The Calgary Flames are dead-last in the National Hockey League. At this point, it’s probably time to start thinking about the future. In order to figure out the future, the Flames probably need to do what they have in previous years when the wheels fell off their season: bring some kids up and try them out.
With that in mind, here are five prospects that we need to see in a Flames jersey this season for evaluation purposes at the NHL level. (Or merely to keep the “always earned, never given” mantra alive in the organization.) The list is based on a combination of players that deserve to get a look and players that probably need to get a look.
Who: Calgary’s 2nd round selection in the 2015 NHL Draft. Currently playing with the AHL’s Stockton Heat (as an 18-year-old).
Why: Let’s be honest here, Kylington’s probably the most exciting Flames prospect currently playing professional hockey. He’s a dynamic offensive player and his skating is already NHL level. His biggest issue to begin this season is his play away from the puck wasn’t amazing (yet). The good news is that he’s reportedly improving, and if he continues to put the work in and improve, it’d be nice for them to reward him with an NHL stint.
When: The combination of Calgary carrying a lot of NHL bodies on one-way deals (that are too pricey to bury in the AHL) means that until the Flames trade away defenders – probably at the deadline – there’s no spot for Kylington. The better news is this gives Kylington more time to percolate in the minors before he gets a test at the NHL level.
Who: Originally drafted by San Jose in the 2010 Draft, Freddie is Dougie Hamilton’s big brother. The Flames acquired him for basically nothing – a conditional seventh round pick – from Colorado in early October. He’s presently with the AHL’s Stockton Heat.
Why: By all accounts Freddie was “okay” in San Jose and Colorado, but hardly world-beating. He played well enough for both teams to trade him away. But the right-shooting winger has been really good for Stockton this season, and it’d be nice to reward him with a brief stint in the show for his efforts.
When: If Hamilton keeps up his current level of play, whenever a right-winger gets injured they might as well bring him up and try him out. Ideally he should probably slot in on the third line, so if a spot there opens up he could be a fit.
Who: A college free agent originally recruited by the Flames in the spring of 2014, Hathaway converted an AHL deal into an NHL entry-level contract and is currently with the AHL’s Stockton Heat.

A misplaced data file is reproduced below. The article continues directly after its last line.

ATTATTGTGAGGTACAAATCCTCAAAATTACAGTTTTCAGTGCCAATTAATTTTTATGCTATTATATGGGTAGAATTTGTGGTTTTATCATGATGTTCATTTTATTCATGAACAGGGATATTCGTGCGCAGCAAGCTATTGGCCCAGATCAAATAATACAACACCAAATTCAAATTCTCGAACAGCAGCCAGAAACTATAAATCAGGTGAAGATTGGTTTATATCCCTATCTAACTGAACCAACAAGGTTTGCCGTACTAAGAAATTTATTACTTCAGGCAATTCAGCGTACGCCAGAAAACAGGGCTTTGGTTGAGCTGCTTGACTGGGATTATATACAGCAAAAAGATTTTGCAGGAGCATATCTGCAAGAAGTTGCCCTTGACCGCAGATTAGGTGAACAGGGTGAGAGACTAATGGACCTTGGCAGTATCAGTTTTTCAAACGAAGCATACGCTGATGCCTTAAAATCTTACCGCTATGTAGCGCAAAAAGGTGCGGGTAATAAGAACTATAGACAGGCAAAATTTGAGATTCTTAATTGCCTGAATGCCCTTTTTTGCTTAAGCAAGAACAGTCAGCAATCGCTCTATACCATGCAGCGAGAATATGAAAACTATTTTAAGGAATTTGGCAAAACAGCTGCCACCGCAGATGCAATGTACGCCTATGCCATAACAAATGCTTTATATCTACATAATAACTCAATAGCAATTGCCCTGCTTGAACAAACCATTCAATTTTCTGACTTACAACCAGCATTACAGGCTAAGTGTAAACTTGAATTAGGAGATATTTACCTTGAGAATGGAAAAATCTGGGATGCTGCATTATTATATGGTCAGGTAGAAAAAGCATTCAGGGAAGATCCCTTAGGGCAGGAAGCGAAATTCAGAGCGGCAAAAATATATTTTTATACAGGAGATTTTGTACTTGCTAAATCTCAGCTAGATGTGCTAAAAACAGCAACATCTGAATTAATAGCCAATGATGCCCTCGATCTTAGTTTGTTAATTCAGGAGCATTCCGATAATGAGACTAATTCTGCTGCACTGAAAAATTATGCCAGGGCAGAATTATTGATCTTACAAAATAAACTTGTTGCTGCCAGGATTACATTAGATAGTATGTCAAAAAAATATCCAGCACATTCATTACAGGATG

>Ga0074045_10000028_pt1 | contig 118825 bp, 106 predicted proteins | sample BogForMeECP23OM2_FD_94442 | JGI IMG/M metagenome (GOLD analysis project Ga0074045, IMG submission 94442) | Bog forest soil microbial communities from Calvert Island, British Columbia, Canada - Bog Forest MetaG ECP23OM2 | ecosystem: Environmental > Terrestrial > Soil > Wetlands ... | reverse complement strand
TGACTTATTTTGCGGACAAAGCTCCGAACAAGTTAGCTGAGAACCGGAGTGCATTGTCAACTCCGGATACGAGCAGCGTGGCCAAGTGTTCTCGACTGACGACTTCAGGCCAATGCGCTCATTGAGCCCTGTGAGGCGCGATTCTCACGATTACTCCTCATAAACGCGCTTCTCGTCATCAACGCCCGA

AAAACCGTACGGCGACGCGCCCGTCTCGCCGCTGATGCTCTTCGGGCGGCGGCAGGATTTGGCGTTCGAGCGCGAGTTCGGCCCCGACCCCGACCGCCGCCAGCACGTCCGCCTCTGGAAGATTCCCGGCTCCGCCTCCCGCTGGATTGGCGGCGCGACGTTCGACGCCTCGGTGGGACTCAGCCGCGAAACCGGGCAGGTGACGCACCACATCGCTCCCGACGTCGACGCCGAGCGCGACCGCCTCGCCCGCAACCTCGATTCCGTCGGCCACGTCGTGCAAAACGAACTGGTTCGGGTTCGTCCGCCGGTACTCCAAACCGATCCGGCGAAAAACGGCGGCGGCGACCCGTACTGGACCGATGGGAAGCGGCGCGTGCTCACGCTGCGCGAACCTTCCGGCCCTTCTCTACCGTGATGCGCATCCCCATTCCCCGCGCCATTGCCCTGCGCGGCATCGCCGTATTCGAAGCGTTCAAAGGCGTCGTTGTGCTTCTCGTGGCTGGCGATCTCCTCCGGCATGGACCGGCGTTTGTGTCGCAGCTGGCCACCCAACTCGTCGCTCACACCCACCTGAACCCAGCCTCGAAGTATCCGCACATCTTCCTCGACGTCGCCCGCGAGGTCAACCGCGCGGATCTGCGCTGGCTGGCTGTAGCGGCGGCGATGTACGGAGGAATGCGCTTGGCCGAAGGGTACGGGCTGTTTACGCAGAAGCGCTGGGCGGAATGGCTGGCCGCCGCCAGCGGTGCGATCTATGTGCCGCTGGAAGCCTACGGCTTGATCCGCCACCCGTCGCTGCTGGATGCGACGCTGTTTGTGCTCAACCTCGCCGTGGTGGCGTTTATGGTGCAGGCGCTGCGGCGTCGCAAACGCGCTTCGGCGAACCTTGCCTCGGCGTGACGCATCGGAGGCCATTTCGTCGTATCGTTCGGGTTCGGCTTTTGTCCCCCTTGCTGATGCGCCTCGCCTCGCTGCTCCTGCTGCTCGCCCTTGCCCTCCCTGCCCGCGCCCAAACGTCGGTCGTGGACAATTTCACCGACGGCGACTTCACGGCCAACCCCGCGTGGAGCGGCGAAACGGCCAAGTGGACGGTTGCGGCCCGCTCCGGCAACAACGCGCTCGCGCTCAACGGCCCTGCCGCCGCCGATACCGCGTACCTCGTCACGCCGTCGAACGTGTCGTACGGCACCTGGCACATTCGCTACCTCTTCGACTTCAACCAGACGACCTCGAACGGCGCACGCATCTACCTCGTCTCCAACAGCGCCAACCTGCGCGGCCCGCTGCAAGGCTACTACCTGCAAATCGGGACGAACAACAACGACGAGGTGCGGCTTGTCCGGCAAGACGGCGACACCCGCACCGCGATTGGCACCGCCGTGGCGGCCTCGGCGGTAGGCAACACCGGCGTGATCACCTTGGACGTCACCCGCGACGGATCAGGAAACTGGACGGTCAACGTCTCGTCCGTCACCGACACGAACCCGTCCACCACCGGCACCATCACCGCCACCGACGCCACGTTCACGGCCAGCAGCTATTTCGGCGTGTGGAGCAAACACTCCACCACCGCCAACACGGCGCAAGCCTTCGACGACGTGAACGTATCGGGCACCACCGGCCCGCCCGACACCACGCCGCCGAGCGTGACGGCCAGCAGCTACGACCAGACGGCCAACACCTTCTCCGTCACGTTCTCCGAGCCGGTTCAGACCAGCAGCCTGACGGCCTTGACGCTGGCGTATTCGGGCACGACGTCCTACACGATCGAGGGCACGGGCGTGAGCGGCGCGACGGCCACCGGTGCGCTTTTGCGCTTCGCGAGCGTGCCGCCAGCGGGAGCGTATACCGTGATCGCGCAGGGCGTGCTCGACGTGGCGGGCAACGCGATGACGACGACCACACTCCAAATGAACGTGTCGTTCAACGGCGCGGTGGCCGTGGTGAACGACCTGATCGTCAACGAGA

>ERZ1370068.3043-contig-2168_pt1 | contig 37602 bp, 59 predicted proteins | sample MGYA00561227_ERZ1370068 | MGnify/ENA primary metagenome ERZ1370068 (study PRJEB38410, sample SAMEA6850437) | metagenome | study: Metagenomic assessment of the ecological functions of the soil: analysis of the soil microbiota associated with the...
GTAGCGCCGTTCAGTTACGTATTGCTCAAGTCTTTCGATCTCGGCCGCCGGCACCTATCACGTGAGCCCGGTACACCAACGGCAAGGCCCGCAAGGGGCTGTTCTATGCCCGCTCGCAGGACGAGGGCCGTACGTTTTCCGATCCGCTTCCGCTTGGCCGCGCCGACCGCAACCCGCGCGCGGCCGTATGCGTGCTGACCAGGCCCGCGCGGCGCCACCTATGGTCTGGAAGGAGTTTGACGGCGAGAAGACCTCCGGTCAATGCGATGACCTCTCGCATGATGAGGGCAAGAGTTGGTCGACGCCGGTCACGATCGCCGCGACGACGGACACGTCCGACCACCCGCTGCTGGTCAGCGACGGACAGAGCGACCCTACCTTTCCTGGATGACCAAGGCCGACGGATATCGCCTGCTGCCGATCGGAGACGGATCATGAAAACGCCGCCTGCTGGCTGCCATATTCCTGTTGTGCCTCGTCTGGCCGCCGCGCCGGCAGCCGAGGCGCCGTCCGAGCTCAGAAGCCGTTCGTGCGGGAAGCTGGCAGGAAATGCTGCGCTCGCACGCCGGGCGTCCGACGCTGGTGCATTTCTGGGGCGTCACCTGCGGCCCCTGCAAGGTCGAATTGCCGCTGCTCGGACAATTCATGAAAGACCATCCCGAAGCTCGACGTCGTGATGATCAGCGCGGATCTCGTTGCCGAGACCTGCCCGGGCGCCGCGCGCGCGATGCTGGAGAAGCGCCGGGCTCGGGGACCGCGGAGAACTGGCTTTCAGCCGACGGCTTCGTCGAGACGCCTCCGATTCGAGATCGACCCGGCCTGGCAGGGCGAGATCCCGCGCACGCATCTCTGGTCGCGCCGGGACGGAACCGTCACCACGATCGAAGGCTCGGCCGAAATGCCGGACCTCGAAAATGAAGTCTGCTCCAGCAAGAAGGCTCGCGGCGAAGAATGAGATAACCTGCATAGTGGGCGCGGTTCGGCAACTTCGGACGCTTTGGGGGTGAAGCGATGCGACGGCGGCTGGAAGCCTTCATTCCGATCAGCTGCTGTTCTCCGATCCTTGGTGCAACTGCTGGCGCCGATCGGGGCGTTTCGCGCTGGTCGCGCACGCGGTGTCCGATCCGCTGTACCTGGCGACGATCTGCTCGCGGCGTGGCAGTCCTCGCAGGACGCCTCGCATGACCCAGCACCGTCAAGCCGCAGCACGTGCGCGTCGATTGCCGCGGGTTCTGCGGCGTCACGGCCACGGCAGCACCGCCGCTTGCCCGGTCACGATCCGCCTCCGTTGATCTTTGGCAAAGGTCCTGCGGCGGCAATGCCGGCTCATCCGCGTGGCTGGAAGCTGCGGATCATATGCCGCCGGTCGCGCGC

Why: During his two seasons in the AHL, Hathaway’s been a model of consistency. He’s not a huge offensive contributor, but he’s been a reliable complementary player in Stockton and has a skill-set that could translate well to the NHL – a physical, rugged, right-shooting bottom-six forward. It’d be nice to reward his consistency.
When: Hathaway’s the kind of player you call up after the trade deadline, when you have the ability to expand the roster and try out complementary players at the NHL level.
Who: A junior free agent originally recruited by the Flames in the spring of 2012. He’s currently with the Stockton Heat.
Why: This product of the Red Deer Rebels has steadily progressed as a pro: winning an ECHL Kelly Cup Championship with the Alaska Aces, then playing a key bottom-six and leadership role with the Baby Flames in Adirondack last season, and was named an alternate captain with the Heat for this season. Elson’s been quietly good and he continues to play a simple, smart bottom-six game.
When: Elson’s less restricted in what he can do than Hathaway, so he can be used basically anywhere in the bottom-six. That said, he doesn’t have the size or physicality of Hathaway, nor does he have high-end offensive upside. But if there’s a need for a two-way player due to injury, he could fit.
Who: Calgary’s first round selection in the 2012 NHL Draft. He’s presently a senior with the Providence College Friars of the NCAA.
Why: To be honest? Jankowski’s the prospect in the entire organization that has lots of interest within the organization but they know the least about as a pro. He’s 21. He’s wicked-tall. He’s been good in college. They need to know what he is, and honestly, allowing him to burn the first year of his entry-level deal out of college on a couple NHL games could be a nice way to entice him to sign a deal. Oh, and you know how after the trade deadline NHL teams get four “regular” recalls from the AHL? Well, bringing in a college player doesn’t burn one of those recalls, so your team gets a free extra player.
When: This all depends on how Providence College does in the NCAA playoffs. NCAA regionals are March 25-27. Barring an epic collapse, the defending NCAA champions will be there. But the Frozen Four semi-finals are April 7 and the final is April 9. If Providence gets knocked out before the finals, Jankowski will have time to sign and join Calgary in Minnesota for the season finale. (And if they get bounced the regionals, he’ll have a couple weeks in the bigs.) If not, he’ll miss his chance.